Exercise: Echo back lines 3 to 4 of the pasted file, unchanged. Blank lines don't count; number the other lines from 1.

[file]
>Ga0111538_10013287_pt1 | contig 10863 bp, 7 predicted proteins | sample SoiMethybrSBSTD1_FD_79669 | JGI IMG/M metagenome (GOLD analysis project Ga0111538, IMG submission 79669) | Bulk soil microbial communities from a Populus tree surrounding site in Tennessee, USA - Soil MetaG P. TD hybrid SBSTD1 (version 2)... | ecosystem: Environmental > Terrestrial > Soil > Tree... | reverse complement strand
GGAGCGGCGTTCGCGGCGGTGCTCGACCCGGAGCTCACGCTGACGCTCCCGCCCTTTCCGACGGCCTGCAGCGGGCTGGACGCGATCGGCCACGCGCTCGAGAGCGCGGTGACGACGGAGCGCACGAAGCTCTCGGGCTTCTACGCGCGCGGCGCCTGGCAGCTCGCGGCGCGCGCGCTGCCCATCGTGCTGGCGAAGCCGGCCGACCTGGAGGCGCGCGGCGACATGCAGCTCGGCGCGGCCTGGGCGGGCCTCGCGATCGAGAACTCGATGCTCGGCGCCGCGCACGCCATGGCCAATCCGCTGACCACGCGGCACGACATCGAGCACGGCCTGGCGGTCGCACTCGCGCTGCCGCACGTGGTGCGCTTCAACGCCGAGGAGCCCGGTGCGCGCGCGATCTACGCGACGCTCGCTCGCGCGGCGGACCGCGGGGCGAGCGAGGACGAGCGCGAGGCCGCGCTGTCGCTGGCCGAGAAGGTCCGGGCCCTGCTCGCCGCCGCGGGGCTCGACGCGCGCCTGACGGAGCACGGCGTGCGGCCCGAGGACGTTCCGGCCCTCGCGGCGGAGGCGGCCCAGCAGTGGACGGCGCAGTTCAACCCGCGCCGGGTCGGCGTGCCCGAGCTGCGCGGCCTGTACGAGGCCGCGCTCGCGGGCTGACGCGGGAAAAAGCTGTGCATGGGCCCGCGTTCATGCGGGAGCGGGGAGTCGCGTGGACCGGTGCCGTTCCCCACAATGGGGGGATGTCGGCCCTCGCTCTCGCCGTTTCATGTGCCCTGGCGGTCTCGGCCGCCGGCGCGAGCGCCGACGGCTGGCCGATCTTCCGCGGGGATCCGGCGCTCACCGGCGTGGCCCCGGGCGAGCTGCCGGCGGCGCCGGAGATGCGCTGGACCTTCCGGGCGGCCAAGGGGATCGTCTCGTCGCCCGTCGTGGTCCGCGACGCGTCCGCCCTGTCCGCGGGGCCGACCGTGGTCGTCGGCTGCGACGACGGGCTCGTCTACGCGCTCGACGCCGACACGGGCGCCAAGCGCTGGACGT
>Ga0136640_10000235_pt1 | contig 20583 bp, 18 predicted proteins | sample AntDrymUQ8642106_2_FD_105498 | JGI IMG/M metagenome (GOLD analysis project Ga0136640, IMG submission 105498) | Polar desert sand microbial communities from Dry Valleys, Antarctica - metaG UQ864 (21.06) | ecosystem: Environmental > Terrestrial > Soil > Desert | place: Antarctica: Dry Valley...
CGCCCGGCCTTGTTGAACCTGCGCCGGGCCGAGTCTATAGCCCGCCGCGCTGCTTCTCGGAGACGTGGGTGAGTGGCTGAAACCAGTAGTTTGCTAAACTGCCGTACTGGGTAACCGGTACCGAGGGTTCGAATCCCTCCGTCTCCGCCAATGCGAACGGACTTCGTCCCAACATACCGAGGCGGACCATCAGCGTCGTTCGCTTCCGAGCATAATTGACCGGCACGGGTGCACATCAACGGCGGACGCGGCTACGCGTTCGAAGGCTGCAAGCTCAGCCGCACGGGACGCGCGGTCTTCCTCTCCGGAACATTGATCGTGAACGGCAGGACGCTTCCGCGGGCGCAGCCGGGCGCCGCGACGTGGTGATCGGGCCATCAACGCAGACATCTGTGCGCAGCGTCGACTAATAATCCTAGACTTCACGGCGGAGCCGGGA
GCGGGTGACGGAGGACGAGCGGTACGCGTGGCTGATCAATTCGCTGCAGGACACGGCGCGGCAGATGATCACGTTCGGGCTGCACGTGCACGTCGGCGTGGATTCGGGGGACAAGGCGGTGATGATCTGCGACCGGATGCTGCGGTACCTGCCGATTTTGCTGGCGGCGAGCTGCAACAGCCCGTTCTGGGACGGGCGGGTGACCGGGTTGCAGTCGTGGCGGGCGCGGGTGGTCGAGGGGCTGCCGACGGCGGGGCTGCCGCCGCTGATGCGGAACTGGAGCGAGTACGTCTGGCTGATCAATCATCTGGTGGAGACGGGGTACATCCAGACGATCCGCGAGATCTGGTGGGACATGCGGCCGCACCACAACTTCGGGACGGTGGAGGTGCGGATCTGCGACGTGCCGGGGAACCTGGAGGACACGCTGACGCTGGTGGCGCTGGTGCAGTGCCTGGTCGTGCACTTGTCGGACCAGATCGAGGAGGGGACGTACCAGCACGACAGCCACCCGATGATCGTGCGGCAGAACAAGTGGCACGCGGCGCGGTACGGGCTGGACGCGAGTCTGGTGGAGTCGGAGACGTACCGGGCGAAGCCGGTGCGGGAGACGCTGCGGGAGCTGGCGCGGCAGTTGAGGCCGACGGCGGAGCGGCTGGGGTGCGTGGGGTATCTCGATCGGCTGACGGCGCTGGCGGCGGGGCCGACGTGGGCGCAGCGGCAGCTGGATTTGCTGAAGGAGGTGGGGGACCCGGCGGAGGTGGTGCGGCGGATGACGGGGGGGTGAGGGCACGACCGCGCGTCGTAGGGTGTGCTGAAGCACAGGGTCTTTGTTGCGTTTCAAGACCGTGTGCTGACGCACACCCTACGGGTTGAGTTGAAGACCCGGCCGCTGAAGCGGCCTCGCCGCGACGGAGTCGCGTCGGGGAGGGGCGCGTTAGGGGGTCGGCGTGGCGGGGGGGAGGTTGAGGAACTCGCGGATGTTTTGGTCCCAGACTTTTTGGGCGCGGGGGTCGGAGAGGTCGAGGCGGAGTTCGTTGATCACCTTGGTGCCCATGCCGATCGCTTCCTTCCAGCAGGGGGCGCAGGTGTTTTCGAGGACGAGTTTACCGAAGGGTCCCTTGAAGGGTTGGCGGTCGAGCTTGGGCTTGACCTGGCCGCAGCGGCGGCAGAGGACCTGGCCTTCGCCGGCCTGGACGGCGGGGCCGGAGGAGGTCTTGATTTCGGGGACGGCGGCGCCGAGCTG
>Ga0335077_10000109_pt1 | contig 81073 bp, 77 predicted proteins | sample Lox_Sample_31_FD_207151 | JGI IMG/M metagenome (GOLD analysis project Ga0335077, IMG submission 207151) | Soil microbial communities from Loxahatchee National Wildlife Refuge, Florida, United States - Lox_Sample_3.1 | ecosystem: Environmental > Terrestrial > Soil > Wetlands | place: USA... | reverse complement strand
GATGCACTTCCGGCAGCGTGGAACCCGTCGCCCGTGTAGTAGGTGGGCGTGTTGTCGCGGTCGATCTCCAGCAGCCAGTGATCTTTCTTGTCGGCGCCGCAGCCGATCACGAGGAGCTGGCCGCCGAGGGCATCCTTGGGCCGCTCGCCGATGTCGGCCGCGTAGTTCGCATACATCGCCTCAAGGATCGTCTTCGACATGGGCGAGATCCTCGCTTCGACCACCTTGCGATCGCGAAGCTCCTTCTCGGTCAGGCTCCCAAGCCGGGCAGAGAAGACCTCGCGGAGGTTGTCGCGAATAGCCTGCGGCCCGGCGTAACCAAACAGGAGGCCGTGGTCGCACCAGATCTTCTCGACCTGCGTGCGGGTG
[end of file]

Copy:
>Ga0136640_10000235_pt1 | contig 20583 bp, 18 predicted proteins | sample AntDrymUQ8642106_2_FD_105498 | JGI IMG/M metagenome (GOLD analysis project Ga0136640, IMG submission 105498) | Polar desert sand microbial communities from Dry Valleys, Antarctica - metaG UQ864 (21.06) | ecosystem: Environmental > Terrestrial > Soil > Desert | place: Antarctica: Dry Valley...
CGCCCGGCCTTGTTGAACCTGCGCCGGGCCGAGTCTATAGCCCGCCGCGCTGCTTCTCGGAGACGTGGGTGAGTGGCTGAAACCAGTAGTTTGCTAAACTGCCGTACTGGGTAACCGGTACCGAGGGTTCGAATCCCTCCGTCTCCGCCAATGCGAACGGACTTCGTCCCAACATACCGAGGCGGACCATCAGCGTCGTTCGCTTCCGAGCATAATTGACCGGCACGGGTGCACATCAACGGCGGACGCGGCTACGCGTTCGAAGGCTGCAAGCTCAGCCGCACGGGACGCGCGGTCTTCCTCTCCGGAACATTGATCGTGAACGGCAGGACGCTTCCGCGGGCGCAGCCGGGCGCCGCGACGTGGTGATCGGGCCATCAACGCAGACATCTGTGCGCAGCGTCGACTAATAATCCTAGACTTCACGGCGGAGCCGGGA